The UK’s dedicated event that offers a comprehensive program on the latest innovations in imaging diagnosis and treatment.
New data from Public Health England has revealed that nearly 12 million people are taking medicines for pain, depression or insomnia, which often they can find hard to stop taking.
PHE has published the first-ever evidence review of dependence and withdrawal problems associated with five commonly prescribed classes of medicines in England, assessing the scale and distribution of benzodiazepines, Z-drugs, gabapentinoids, opioid pain medications and antidepressants.
The figures show that one in four adults had been prescribed at least one of these classes of medicines in the year ending March 2018, and that, in the same month, half of those receiving a prescription had been continuously prescribed for at least the previous 12 months. Up to 32 per cent had received a prescription for at least the previous three years.
The biggest numbers are on antidepressants, which are taken by 7.3 million people in England. Approximately 930,000 people have been on them for at least three years.
Rosanna O’Connor, director of Alcohol, Drugs, Tobacco and Justice at PHE, said: “We know that GPs in some of the more deprived areas are under great pressure but, as this review highlights, more needs to be done to educate and support patients, as well as looking closely at prescribing practice, and what alternative treatments are available locally.
“While the scale and nature of opioid prescribing does not reflect the so-called crisis in North America, the NHS needs to take action now to protect patients. Our recommendations have been developed with expert medical royal colleges, the NHS and patients that have experienced long-term problems. The practical package of measures will make a difference to help prevent problems arising and support those that are struggling on these medications.”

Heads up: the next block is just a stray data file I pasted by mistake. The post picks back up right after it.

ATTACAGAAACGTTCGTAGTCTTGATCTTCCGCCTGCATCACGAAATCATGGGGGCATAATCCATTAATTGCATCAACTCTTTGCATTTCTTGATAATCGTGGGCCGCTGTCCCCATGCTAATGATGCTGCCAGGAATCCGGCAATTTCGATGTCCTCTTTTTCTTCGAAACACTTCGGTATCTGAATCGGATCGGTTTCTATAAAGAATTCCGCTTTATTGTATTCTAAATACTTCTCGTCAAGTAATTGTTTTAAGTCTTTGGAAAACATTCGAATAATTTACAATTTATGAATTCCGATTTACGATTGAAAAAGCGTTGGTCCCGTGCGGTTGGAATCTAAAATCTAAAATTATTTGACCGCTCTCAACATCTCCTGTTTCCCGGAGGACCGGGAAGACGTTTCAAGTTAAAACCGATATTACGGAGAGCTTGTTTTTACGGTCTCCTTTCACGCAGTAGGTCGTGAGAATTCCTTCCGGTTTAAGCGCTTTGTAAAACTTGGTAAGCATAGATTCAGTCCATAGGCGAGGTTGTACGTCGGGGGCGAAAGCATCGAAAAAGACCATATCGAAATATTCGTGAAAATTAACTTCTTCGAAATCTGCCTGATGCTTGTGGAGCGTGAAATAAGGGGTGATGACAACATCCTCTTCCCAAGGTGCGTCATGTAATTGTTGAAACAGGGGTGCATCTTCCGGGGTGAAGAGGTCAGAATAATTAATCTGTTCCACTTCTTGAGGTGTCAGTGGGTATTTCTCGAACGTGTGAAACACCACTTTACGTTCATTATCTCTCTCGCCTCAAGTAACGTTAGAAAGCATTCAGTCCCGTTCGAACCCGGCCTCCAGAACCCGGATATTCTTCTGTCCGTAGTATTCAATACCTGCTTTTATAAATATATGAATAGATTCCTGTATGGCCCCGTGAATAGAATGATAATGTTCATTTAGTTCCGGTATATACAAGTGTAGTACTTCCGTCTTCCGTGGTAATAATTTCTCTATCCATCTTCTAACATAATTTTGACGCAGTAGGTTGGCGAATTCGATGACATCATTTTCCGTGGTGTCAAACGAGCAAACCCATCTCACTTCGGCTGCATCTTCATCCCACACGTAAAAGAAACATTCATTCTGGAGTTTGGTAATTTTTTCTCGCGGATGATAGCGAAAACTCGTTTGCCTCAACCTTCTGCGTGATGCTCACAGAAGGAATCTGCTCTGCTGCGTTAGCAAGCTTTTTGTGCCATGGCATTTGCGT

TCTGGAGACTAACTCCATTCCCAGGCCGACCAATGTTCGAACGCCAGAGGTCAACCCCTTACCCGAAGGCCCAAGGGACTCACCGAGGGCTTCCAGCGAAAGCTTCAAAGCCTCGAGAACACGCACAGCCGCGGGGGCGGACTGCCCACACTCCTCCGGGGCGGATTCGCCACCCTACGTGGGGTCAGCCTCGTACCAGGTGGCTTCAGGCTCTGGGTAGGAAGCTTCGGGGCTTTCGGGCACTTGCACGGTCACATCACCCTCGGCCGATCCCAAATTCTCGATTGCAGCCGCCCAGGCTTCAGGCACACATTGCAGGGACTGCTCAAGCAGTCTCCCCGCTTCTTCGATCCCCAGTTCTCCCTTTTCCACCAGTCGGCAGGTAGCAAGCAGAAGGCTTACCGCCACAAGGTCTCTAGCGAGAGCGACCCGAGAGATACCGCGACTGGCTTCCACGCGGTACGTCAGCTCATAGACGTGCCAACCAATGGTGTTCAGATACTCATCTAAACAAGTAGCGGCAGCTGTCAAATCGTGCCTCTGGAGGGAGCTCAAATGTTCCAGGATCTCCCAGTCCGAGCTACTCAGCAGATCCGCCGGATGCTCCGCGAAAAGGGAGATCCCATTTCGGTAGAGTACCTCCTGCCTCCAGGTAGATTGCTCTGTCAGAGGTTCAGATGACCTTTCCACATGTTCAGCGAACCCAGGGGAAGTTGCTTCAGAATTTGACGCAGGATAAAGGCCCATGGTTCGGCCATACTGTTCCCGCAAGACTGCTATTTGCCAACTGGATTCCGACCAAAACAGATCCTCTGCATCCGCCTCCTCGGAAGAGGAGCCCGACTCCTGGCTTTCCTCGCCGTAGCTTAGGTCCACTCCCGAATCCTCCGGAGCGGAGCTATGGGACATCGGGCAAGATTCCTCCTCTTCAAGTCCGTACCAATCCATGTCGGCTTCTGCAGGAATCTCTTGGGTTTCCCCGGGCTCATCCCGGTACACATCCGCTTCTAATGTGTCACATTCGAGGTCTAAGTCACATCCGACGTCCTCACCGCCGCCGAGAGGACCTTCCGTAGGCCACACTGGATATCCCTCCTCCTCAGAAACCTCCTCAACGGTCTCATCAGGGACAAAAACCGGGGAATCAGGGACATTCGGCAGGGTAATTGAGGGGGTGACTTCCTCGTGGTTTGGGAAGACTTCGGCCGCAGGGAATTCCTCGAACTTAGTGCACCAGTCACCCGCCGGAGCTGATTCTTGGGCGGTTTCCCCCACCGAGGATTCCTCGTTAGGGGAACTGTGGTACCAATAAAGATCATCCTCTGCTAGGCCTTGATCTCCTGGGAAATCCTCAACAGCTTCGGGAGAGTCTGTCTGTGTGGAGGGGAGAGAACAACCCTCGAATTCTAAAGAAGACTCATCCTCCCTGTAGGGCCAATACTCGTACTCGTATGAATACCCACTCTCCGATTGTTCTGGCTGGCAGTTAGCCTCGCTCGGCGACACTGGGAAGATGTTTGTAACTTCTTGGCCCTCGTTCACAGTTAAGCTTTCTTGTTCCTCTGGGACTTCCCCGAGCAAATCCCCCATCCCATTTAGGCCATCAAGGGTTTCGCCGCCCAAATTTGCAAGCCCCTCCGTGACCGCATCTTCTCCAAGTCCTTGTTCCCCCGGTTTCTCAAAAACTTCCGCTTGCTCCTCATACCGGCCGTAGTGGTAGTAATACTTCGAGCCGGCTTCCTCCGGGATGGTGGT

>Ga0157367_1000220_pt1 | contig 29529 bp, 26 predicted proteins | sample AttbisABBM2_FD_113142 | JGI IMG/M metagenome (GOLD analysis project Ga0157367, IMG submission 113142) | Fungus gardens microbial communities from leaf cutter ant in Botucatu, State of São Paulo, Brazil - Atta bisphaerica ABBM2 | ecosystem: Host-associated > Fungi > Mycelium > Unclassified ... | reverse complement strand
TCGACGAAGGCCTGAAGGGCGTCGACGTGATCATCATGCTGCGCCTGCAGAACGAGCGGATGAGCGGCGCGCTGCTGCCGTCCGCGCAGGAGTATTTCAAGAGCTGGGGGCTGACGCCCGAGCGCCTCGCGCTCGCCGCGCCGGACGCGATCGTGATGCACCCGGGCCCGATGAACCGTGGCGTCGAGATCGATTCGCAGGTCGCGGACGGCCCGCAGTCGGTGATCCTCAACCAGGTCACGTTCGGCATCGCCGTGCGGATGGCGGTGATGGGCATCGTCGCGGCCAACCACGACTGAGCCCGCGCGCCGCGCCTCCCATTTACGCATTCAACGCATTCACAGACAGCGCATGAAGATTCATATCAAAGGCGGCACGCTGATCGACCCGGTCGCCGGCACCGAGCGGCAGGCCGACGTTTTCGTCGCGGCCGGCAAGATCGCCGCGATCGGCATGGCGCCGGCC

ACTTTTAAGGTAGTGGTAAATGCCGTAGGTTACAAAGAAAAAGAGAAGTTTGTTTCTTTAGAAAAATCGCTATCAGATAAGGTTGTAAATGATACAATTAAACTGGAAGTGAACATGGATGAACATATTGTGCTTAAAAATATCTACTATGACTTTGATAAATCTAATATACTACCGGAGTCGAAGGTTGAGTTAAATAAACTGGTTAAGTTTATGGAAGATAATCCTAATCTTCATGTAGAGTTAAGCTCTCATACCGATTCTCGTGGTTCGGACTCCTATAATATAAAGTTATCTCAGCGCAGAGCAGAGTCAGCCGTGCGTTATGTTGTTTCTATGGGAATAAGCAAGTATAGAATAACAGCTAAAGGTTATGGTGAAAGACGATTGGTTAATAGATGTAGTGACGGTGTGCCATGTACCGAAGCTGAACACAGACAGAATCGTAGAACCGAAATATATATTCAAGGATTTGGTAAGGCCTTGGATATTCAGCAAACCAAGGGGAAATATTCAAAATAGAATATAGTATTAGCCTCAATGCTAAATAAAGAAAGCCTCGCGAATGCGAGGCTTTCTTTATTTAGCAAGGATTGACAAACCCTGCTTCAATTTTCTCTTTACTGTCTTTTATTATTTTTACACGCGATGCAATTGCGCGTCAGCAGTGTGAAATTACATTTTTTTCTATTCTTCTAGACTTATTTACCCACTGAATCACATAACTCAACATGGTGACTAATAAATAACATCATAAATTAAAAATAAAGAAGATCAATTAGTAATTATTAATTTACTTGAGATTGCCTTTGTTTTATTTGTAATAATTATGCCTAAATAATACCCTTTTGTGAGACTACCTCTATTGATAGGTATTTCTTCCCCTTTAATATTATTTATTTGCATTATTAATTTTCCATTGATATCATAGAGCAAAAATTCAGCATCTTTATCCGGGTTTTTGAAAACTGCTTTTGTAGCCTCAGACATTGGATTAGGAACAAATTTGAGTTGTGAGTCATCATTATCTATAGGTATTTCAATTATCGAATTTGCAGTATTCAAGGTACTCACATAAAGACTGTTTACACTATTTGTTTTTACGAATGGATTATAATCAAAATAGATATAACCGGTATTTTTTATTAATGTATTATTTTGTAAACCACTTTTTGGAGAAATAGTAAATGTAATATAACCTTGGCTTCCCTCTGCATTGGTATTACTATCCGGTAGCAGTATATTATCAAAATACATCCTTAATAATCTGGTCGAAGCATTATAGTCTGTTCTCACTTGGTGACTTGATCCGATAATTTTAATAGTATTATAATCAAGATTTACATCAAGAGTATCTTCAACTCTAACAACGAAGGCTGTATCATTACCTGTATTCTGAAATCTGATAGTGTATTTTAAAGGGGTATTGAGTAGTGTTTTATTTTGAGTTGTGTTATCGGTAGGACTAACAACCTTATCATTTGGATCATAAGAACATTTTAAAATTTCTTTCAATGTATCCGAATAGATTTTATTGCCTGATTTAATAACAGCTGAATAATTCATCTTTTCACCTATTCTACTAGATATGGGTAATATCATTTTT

Helen Stokes-Lampard, chair of the Royal College of GPs, said: "There are wide-ranging and complex issues surrounding the prescribing of opioids and antidepressants. GPs don't want to prescribe medication long-term unless it is essential and most patients don't want to be taking medication long-term, but there will always be some patients for whom medication is the only thing that helps with distressing conditions such as chronic pain, or depression and anxiety.
"When prescribing any of the medications considered in this report, the mantra for prescribers will be to prescribe the lowest possible dose for the shortest possible time – and to offer regular medication reviews. But the decision to prescribe will also be made taking into account the physical, psychological and social factors affecting a patient's health, as well as clinical guidelines – and in conversation with the patient about the risks and benefits of taking the medication.
"Whilst the vast majority of prescriptions will be appropriate, if we are to reverse the prescribing trends outlined in this report, GPs need better access for our patients to alternative therapies in the community. We also need more high-quality research into alternatives to drug therapies in general – as well as around dependence and withdrawal - and for this to shape the clinical guidelines that GPs use to inform our practice."
Mid Cheshire NHS Trust’s ageing IT estate was causing significant problems. Amy Freeman, the Trust’s Associate Director of IT, identified a number of challenges that needed to be addressed when she joined the organisation in 2016.